How You Might Be Hurting Your Credit, and How to Fix It
The paradox of the credit score: to get a high credit score, you must first accrue debt.
Wait, how does that work?
It’s true! Getting a high score is only achieved through consistent payments on existing debt, but often times to get debt, you have to have a high score. Luckily, Fiscal Tiger is here to help you understand the nuances of the credit score.
Are you struggling to find banks that will give you loans or credit cards? How does credit score work, and what aspects of your life are affecting it? Here is some advice to help you understand your score, and how to help it improve.
The Math Behind the Score
Your have three credit cards, a student loan, a mortgage, and your credit score is somewhere near 550. Your financial advisor says you need to improve your score to secure a new loan, but what is that supposed to mean? Isn’t 550 a high number?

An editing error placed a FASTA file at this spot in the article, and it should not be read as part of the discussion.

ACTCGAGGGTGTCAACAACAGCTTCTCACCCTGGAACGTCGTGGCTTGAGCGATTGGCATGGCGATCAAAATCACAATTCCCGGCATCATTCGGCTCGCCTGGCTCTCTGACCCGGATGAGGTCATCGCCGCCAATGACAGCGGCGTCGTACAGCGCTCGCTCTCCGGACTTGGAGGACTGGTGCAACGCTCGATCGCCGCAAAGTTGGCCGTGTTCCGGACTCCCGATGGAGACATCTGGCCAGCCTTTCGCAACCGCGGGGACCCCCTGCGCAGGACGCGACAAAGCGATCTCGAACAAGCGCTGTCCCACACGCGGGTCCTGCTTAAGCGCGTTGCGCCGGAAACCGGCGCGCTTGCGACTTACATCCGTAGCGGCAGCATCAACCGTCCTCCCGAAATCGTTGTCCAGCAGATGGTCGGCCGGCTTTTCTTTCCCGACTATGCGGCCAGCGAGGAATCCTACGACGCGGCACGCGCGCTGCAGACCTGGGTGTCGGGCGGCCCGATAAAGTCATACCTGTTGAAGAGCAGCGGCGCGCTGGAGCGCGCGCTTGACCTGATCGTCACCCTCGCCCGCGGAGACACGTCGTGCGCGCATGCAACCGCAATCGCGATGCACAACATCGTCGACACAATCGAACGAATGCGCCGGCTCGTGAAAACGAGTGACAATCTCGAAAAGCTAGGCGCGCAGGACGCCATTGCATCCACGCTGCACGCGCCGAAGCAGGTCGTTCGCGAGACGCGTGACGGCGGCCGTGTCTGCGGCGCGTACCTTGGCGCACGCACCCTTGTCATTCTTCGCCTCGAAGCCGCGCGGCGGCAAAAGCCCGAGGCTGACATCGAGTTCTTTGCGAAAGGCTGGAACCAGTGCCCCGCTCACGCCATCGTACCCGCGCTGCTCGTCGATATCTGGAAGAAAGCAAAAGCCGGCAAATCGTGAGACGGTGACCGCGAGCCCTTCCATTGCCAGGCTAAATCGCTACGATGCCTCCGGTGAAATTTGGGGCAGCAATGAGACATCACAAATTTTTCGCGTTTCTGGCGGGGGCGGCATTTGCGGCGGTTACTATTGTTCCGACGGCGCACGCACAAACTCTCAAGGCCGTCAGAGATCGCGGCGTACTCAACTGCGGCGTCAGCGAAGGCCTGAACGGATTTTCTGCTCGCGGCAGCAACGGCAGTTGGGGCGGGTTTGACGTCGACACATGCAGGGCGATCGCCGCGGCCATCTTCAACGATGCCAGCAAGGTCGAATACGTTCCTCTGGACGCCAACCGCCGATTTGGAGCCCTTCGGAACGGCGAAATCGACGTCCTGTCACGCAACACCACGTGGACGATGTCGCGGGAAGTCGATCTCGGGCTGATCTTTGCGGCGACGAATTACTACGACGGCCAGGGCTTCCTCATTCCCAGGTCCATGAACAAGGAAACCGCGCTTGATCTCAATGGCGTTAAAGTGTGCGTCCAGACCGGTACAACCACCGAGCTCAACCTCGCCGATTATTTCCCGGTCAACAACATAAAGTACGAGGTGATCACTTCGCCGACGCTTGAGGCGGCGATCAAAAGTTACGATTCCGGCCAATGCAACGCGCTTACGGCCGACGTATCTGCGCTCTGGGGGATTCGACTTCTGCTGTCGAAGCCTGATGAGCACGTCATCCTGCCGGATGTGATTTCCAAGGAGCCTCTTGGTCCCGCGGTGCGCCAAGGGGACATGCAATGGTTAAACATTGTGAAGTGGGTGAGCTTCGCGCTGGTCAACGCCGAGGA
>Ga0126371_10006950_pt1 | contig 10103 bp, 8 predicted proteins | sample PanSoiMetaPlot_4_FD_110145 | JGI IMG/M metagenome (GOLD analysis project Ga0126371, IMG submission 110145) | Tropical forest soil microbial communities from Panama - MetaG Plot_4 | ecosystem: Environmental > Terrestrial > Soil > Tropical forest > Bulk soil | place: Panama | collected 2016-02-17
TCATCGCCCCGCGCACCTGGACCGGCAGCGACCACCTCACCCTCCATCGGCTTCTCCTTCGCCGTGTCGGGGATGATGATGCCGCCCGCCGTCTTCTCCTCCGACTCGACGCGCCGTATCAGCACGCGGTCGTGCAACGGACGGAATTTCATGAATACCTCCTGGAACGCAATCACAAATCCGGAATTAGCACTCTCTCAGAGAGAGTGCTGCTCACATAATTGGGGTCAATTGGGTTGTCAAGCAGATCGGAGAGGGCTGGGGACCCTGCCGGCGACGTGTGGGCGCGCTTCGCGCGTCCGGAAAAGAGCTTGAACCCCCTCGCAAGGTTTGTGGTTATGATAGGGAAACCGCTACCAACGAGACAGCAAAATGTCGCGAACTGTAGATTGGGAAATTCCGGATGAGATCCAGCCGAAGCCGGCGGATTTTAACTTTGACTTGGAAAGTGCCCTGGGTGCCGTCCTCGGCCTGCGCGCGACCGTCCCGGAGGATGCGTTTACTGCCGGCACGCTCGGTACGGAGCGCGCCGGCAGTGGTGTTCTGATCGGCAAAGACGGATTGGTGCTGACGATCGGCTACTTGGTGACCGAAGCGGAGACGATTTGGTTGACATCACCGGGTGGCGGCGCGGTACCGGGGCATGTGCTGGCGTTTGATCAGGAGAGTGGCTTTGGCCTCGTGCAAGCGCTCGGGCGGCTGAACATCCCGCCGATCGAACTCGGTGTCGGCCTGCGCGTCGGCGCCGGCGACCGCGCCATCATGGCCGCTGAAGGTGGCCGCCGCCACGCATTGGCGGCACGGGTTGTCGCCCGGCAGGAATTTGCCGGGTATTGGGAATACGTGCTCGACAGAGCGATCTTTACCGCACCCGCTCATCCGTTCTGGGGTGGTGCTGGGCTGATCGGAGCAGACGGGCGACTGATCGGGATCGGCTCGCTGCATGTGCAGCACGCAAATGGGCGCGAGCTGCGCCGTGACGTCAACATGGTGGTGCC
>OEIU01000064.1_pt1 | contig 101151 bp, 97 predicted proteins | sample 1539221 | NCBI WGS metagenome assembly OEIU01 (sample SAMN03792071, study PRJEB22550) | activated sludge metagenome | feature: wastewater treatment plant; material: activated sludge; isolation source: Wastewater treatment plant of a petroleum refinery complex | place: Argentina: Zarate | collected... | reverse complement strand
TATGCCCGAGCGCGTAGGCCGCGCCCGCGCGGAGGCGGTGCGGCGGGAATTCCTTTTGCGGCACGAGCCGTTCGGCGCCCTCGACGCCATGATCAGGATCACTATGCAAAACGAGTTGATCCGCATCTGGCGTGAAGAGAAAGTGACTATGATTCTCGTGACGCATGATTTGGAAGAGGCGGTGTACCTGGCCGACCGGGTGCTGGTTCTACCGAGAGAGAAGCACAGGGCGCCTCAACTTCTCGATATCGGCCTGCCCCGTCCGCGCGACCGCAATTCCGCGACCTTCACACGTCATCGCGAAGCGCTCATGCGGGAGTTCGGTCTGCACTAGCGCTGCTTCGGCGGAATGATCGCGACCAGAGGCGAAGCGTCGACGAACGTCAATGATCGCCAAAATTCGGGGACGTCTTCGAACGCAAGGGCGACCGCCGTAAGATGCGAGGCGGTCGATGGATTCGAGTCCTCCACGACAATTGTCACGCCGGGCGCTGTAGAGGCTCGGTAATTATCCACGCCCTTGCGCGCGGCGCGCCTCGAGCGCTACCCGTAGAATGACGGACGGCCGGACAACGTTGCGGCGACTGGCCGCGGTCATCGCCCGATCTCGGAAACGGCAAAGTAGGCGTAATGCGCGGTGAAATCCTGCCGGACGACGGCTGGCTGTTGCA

Well, credit scores are broken down into five categories that affect it differently. The score’s number ranges from 300-850, and the higher the better. When you start, it sits at 250, and you have to build it up from there. FICO has a nice break down of what all affects your credit score1:
- 35 percent of your score is based on your payment history
- 30 percent is based on current debts
- 15 percent is determined by credit history
- 10 percent is allotted to new credit applications
- 10 percent is about types of current credit
Credit scores are determined in a couple of ways.
First, your credit history will determine your report among credit bureaus. Then your report will analyze credit risk based on the five standards mentioned above. Those reporting agencies (or credit bureaus) are Equifax, Experian, and TransUnion. Each of these companies will have their own credit score for you based on your history.
FICO (Fair, Isaac, and Company) is a company that will evaluate your score with these three credit bureaus and will – through predictive analytics – determine your credit rating for banks. The FICO score is one of the most widely used scores among banks that will determine your credit standing.
All in all, your credit score between FICO, Equifax, Experian, and TransUnion will not be very different. They are all determined by the same data and based on your credit history.